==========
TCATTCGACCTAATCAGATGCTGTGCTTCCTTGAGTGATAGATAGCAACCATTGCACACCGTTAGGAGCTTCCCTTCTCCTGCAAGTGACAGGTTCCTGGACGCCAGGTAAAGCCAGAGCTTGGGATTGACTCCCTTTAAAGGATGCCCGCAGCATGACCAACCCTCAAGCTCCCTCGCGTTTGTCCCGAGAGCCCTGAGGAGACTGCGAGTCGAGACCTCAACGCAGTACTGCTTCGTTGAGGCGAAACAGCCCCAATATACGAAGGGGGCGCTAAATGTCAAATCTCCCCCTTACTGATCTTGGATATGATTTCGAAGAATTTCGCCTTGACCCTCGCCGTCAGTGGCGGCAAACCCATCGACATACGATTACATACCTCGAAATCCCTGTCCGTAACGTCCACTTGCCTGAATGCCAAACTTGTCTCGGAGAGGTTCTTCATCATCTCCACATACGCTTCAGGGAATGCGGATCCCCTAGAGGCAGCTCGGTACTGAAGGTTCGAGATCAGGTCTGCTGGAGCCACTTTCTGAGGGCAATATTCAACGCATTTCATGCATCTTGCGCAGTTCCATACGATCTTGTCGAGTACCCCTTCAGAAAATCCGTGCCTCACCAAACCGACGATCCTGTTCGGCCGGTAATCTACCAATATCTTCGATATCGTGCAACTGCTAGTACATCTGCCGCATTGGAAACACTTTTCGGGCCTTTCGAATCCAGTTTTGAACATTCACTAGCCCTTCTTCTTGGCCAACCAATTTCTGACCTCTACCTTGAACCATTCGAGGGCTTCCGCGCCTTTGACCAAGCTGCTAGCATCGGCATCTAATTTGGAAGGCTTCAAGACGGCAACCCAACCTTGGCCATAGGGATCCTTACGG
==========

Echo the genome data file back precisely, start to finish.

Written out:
TCATTCGACCTAATCAGATGCTGTGCTTCCTTGAGTGATAGATAGCAACCATTGCACACCGTTAGGAGCTTCCCTTCTCCTGCAAGTGACAGGTTCCTGGACGCCAGGTAAAGCCAGAGCTTGGGATTGACTCCCTTTAAAGGATGCCCGCAGCATGACCAACCCTCAAGCTCCCTCGCGTTTGTCCCGAGAGCCCTGAGGAGACTGCGAGTCGAGACCTCAACGCAGTACTGCTTCGTTGAGGCGAAACAGCCCCAATATACGAAGGGGGCGCTAAATGTCAAATCTCCCCCTTACTGATCTTGGATATGATTTCGAAGAATTTCGCCTTGACCCTCGCCGTCAGTGGCGGCAAACCCATCGACATACGATTACATACCTCGAAATCCCTGTCCGTAACGTCCACTTGCCTGAATGCCAAACTTGTCTCGGAGAGGTTCTTCATCATCTCCACATACGCTTCAGGGAATGCGGATCCCCTAGAGGCAGCTCGGTACTGAAGGTTCGAGATCAGGTCTGCTGGAGCCACTTTCTGAGGGCAATATTCAACGCATTTCATGCATCTTGCGCAGTTCCATACGATCTTGTCGAGTACCCCTTCAGAAAATCCGTGCCTCACCAAACCGACGATCCTGTTCGGCCGGTAATCTACCAATATCTTCGATATCGTGCAACTGCTAGTACATCTGCCGCATTGGAAACACTTTTCGGGCCTTTCGAATCCAGTTTTGAACATTCACTAGCCCTTCTTCTTGGCCAACCAATTTCTGACCTCTACCTTGAACCATTCGAGGGCTTCCGCGCCTTTGACCAAGCTGCTAGCATCGGCATCTAATTTGGAAGGCTTCAAGACGGCAACCCAACCTTGGCCATAGGGATCCTTACGG